The three-component channeling plastic consists of a majority polymer, a minor polymer that is immiscible in the major polymer, and a particle (of active compound) that resides in or on the minor polymer. A channel structure opens pathways throughout the plastic that allow the controlled movement of gases into and out of the plastic. The particles or active agents can absorb water vapor, gases, odors, etc.; release aromas, gases, nutrients, etc.; or transmit gases or vapors by modifying the transport properties of the plastic.

The resulting plastic is capable of being extruded into sheet (with possible subsequent thermoforming) or film, injection molded into vials, injection blow molded into bottles or jars, or perhaps extrusion blow molded into bottles or jars.

Among the typical three-phase formulations employed by CSP Technologies are polyethylene (PE) plus polyethylene oxide (PEO) plus active particles such as silica gel or molecular sieve desiccants. It is believed that the PEO phase wets the active particles, forming a PEO/particle network in a surrounding matrix of PE. Another three-phase structure includes a polypropylene base polymer and a polyethylene glycol channeling agent to create a two-phase network leading from the surface to the entrained (third-phase) particles residing within the channels and thus creating a three-phase network. Two discrete phases containing open passageways alter the transmission characteristics of the overall plastic structure.

Functions of the three-phase system in a packaging context include absorption, adsorption, controlled release, and alteration of transmission characteristics.

• Absorption. Absorption (or adsorption) can include active components entrained in the polymer to create materials with predictable absorption channels. Among the compounds that could be absorbed are water vapor; oxygen; odors, such as sulfur- or amine-based odors or aldehydes from lipid oxidation; carbon dioxide; and ethylene—all of which are involved in contained food or beverage deterioration.

• Controlled Release. The release objective is achieved by utilizing the channel structure. Channels within the polymer matrix permit controlled diffusion of gases or vapors into the matrix; these gases may react with the active component that triggers a release as required. Active components within the polymer matrix may release a desired agent which then diffuses (rather than permeates) through the pathways and into the surrounding environment.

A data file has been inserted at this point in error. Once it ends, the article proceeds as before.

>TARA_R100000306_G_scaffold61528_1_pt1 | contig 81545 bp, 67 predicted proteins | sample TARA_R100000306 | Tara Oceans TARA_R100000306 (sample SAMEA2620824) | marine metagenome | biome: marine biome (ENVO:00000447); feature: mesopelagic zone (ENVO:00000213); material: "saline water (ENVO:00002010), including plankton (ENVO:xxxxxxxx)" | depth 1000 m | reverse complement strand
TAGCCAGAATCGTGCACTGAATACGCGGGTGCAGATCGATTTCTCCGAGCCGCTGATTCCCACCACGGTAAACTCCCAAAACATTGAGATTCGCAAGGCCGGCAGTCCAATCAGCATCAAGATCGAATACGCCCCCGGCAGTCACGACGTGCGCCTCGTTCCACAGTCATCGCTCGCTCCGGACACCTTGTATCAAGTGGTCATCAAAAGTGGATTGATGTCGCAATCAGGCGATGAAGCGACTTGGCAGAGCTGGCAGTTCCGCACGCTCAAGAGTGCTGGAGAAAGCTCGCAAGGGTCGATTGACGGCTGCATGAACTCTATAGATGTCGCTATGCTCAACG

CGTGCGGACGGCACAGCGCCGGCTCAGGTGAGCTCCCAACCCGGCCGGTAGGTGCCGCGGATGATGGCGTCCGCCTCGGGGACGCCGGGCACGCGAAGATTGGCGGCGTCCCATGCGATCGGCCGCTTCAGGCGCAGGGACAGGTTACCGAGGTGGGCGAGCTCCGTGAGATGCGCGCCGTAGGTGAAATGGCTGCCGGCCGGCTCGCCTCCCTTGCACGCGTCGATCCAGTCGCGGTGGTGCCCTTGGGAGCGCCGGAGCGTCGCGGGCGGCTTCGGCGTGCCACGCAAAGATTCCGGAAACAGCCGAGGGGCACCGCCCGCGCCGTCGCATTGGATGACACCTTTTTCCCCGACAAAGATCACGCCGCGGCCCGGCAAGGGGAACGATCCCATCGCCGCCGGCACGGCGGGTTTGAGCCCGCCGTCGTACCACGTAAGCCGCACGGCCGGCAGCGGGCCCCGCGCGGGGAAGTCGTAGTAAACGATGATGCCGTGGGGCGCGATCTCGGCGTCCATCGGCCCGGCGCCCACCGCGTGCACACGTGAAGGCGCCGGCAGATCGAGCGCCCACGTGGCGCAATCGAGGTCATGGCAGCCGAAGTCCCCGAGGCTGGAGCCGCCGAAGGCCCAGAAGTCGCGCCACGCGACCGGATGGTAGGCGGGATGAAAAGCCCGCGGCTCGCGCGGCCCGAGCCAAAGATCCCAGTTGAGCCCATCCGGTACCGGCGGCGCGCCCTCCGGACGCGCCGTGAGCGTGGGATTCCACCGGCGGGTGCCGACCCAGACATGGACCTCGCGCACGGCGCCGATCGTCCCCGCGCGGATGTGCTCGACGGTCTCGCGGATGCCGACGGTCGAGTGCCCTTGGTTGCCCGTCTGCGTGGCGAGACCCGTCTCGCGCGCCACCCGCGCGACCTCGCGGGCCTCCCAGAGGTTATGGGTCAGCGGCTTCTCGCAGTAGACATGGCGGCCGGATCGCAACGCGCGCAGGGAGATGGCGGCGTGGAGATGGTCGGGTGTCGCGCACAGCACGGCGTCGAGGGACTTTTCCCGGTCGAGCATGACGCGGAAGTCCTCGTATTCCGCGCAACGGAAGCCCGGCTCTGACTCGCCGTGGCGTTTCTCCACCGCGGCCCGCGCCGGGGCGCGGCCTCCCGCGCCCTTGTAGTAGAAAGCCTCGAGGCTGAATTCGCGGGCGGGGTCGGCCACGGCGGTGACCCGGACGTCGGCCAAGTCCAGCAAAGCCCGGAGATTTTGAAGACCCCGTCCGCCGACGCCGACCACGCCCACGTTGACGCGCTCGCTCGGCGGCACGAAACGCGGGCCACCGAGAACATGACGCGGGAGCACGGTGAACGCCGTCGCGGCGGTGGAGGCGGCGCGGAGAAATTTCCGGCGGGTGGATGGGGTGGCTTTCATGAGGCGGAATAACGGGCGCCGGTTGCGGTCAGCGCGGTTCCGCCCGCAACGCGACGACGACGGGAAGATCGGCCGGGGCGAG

The microscopic three-dimensional pattern of the regions of two polymers “blended” with each other is designated the combination’s morphology. The properties of the final product are influenced by whether one is dispersed in the other as microscopic droplets, rods, platelets, or other geometries. The stability of the morphology when the combination is remelted for extrusion or injection and solidified is also crucial. For example, remelting can lead to total change in morphology from rods to spheres.

In the CSP three-phase technology, a web-like morphology of one polymer (e.g., PEO) within the other (e.g., PE) is created. The web forms a channel structure which generates continuous pathways from one region of the PEO polymer to other regions of PEO within the matrix (Fig. 1). The combination can be remelted and processed and still exhibit the channels in the final plastic piece. The active particulate resides on the surface of the channels after the melt solidifies.

Fig. 1—Microscopic channel structures within plastic packaging allow controlled transport of small molecules of active substances.

• Water Removal. When the channels are selected for moisture transmission, as with the PEO or polyethylene glycol, moisture diffuses through the channels into the plastic matrix. If the incorporated agent is a desiccant particle, it will absorb the water so that moisture is continually wicked up the channel to the particle. The plastic matrix then is an active, controlled-transport desiccant.